Revocation of a will means the last will and testament a person wrote and executed previously should no longer be their last will and testament. There are a number of ways to revoke a will. The first is to tear it up and destroy it. The second commonly used way to revoke a will is to strike a line through it and write that it has been revoked. Often, the preferred way to revoke a will is to draft a new will that recites that all prior wills are revoked. In such instances, you can contact an experienced DC wills lawyer for assistance.
Regarding the revocation of wills, there is nothing different with DC from other jurisdictions. Often, the preferred way to revoke a will is by writing a new will that revokes all prior wills or writing and having a witness in a document that says that the person revokes all wills.
How a DC Wills Lawyer Can Help
What a DC wills attorney can do when someone decides to edit or to modify their will, is to re-cite in the person’s newest last will and testament that it revokes all prior wills and codicils. It is important to note that if a testator revokes a last will and testament, the last valid will may once again become the will in effect.
Showing You Have Revoked a Will
There are a number of ways to show a person revoked their will. The preferred method is often to draft a new last will and testament that it recites the revocation of all prior last wills. In addition, wills can be destroyed or a testator may also draw a line through the will and write that it is invalid to show that it has been revoked. Because of this, testators may want to proceed with caution before writing or marking up their last will and testament. The result may be that the will in its entirety or provisions of the will are deemed to be revoked.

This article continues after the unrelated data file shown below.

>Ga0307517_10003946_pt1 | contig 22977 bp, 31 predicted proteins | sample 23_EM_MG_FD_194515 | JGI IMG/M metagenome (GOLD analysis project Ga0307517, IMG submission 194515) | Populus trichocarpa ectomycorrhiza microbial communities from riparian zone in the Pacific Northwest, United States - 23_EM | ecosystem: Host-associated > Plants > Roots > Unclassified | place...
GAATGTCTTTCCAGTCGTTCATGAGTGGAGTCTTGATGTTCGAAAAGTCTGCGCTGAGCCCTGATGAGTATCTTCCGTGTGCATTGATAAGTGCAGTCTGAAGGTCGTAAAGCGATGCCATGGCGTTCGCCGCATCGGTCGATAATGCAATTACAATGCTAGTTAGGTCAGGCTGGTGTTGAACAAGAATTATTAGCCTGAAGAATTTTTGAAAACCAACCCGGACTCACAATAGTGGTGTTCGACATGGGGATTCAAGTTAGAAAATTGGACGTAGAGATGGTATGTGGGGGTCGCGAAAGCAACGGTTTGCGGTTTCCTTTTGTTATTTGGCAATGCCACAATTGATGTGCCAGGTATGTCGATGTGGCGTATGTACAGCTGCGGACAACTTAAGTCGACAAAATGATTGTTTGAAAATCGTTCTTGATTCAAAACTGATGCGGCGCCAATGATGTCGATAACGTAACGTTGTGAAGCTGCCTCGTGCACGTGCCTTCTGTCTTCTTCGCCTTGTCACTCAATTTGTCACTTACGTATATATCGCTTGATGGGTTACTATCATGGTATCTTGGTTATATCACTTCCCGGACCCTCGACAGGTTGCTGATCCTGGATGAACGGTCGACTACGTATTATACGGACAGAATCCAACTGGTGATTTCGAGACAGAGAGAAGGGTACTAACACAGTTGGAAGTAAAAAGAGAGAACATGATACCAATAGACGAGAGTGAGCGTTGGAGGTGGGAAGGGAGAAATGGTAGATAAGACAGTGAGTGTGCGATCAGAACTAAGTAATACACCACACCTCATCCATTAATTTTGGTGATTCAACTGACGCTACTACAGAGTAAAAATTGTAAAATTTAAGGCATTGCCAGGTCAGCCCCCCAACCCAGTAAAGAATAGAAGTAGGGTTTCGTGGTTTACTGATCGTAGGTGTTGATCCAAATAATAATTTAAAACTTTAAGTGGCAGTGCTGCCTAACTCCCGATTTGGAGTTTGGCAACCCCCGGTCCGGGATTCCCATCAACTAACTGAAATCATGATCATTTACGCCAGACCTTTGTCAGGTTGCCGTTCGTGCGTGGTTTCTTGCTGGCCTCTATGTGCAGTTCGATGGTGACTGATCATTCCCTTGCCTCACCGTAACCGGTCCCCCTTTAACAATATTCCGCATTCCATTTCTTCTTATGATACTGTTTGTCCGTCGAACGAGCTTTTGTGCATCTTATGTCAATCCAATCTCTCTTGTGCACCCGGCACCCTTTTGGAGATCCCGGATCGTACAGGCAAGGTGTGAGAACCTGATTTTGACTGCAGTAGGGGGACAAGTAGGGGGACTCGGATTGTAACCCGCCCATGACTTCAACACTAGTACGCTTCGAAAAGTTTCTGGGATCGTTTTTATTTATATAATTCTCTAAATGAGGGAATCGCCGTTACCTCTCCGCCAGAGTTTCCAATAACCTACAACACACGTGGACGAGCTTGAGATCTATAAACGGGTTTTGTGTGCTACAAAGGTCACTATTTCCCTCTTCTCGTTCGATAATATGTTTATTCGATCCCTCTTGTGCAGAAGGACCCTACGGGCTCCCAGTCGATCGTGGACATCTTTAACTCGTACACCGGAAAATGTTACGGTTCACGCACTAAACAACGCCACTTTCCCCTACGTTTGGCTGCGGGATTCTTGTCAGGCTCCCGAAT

Process of Revoking a Will in DC
There is no specific standard involved with revoking a will. Revocation of a will depends on the convincing evidence that a testator either drafted a new will or significantly marked up their will that, in essence, revokes the provisions of it. Clients are usually advised by their DC wills attorney not to write on their wills because it may cause revocation of those provisions or revocation of the will in it’s entirely.
If Additions or Revisions Aren’t Recognized by Witnesses
Usually, those additions or provisions are not considered to be part of the last will and testament. The unintentional result may be to revoke the provisions of the will that are in place. For example, a person’s will names a personal representative and the testator wants to change the personal representative so they cross out the personal representative and write someone else’s name in their will. The court may not recognize the new person written into the will, but they also no longer recognize the old person designated. It may become necessary for the court to find someone to act as personal representative because there is no clear authority as to who may act as personal representative.
Important Things to Remember About Will Revocation
If someone is going to revoke a will, it would be prudent if they knew the effect of the revocation. For example, revoking a will could have unintended results such as a default to the D.C. laws of intestacy or a prior signed will standing as the current last will and testament. Often the preferred method to ensure that all prior wills are revoked is to create and execute a new last will and testament that revokes all prior last wills. For example, if a testator destroys the original of a will, it may be difficult to prove that the will has been revoked rather than just being lost.
The DC wills attorneys at our firm do not typically create more than one original of a last will and testament for just that purpose. The problem occurs when the grantor intends to revoke that last will and testament. The testator destroys one original, but the other original still exists. There can be a question regarding the testator’s intent, and whether the original last will and testament still stands.